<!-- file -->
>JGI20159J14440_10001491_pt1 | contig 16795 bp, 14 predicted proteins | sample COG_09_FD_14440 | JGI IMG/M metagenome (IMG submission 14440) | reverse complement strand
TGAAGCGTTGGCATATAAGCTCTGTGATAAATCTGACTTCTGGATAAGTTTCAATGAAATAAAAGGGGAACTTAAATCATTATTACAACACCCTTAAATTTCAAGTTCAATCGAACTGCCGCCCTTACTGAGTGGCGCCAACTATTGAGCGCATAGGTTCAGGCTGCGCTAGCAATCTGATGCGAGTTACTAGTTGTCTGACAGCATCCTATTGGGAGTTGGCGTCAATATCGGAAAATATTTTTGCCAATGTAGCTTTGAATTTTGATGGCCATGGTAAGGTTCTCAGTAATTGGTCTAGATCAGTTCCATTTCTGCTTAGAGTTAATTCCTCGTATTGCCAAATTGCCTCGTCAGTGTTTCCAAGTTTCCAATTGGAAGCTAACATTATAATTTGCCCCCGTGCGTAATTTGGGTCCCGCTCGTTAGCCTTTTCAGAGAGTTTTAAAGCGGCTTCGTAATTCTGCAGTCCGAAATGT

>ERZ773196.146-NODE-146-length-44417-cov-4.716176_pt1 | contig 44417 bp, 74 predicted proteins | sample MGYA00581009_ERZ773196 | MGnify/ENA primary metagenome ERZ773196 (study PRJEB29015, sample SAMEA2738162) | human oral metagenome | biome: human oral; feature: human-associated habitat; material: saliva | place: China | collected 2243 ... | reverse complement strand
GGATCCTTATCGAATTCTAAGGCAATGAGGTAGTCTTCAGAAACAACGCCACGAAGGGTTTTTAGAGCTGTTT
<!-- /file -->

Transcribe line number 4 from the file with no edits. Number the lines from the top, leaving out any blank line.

GGATCCTTATCGAATTCTAAGGCAATGAGGTAGTCTTCAGAAACAACGCCACGAAGGGTTTTTAGAGCTGTTT